Before science flourished and mankind was enlightened, eclipses were interpreted as omens or portents, especially when associated with battles. During the Zulu War in South Africa, a British battalion was massacred by Zulu warriors on 22 January 1879. At 2:29 pm, there was a solar eclipse. The conflict was named the Battle of Isandlwana, which translates from Zulu as “the day of the dead moon”.
An annular one took place on February 17, 478 BC as the Persian king departed for Greece. It was recorded by Herodotus, but also supported by Hind and Chambers over a century ago.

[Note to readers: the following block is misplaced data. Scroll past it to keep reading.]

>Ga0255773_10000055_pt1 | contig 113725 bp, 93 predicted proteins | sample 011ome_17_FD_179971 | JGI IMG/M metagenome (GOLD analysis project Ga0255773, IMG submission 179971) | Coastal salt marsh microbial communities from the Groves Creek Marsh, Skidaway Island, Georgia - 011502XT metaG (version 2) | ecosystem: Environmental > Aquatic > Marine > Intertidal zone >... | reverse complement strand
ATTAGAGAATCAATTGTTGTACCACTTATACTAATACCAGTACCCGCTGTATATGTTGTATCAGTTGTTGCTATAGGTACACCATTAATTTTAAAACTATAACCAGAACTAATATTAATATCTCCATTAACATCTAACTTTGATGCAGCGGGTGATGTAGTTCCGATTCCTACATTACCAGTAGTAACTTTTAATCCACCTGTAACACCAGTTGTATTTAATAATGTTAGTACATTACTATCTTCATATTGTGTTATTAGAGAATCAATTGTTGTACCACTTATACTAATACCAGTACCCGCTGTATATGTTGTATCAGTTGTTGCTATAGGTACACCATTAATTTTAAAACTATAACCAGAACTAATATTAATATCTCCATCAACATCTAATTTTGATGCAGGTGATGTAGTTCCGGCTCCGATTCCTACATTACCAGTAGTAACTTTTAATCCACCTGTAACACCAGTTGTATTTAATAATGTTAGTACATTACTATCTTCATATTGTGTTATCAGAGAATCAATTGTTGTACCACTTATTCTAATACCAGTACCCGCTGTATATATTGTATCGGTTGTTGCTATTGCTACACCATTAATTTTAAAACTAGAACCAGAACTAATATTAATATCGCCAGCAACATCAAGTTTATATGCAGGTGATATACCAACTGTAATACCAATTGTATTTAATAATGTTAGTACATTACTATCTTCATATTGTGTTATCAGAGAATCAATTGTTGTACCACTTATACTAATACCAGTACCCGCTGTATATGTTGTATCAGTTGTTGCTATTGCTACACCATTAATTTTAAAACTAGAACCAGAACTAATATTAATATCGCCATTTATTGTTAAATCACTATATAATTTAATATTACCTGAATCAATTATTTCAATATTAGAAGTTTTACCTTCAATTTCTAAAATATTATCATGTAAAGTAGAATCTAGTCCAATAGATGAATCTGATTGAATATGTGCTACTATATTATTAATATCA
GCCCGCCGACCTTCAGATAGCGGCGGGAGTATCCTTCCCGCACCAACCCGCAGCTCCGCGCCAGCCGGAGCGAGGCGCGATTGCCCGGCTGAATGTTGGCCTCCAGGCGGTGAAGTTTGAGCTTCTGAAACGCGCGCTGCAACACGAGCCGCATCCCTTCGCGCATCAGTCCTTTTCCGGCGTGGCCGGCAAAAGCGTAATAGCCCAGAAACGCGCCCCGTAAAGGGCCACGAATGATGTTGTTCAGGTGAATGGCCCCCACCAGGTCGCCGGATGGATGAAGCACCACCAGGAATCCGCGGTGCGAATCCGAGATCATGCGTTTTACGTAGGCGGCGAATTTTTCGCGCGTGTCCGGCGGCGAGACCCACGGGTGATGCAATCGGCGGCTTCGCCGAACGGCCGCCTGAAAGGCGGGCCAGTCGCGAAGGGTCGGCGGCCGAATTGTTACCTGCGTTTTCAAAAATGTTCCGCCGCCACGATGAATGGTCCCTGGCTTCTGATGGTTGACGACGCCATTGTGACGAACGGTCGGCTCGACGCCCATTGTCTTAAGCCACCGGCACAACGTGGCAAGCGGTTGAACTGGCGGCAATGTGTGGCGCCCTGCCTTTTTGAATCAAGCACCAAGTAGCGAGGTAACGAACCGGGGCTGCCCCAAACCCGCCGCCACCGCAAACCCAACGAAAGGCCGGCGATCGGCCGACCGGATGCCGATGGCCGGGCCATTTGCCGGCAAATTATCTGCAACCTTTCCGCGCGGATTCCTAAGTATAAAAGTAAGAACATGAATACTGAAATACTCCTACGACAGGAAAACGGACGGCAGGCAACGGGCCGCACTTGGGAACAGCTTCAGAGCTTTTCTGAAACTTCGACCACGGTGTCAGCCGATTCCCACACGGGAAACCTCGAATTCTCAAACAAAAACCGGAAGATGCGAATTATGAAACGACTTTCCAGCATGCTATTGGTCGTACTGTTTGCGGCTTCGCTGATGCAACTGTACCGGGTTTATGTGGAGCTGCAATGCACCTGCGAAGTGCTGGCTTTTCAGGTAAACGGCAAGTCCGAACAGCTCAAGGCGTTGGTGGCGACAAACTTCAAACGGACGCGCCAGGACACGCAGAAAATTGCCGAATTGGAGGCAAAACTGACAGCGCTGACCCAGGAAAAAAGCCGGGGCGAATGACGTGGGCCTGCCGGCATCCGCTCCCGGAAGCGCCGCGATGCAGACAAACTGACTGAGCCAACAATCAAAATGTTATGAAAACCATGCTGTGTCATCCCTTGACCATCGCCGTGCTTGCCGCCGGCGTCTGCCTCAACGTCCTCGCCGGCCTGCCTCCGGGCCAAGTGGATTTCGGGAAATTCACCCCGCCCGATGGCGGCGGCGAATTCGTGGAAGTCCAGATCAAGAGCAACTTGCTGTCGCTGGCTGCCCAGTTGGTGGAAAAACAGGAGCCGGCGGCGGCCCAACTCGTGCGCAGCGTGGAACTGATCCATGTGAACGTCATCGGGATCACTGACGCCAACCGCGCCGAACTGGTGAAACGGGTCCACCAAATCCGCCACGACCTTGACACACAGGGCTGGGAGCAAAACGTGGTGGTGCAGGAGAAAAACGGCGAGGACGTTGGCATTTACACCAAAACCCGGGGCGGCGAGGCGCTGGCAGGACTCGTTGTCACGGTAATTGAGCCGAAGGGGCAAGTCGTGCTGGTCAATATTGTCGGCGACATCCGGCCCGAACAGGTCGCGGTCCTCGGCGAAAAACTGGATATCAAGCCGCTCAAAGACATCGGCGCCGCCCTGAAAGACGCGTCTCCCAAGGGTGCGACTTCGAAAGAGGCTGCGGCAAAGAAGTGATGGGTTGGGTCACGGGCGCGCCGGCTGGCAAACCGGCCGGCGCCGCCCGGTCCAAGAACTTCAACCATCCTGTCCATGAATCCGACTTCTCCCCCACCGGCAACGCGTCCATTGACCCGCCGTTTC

Another eclipse was observed in Sparta (yes, yes, Xerxes attacking Sparta like in the movie 300, only well after that battle) a year later, on August 1, 477 BC where Herodotus recorded that the sky darkened in the middle of the day.
A solar eclipse was recorded on June 29, 512 AD in the Chronicle of Ireland, and another one was reported to have happened during the Battle of Stiklestad in the summer of 1030.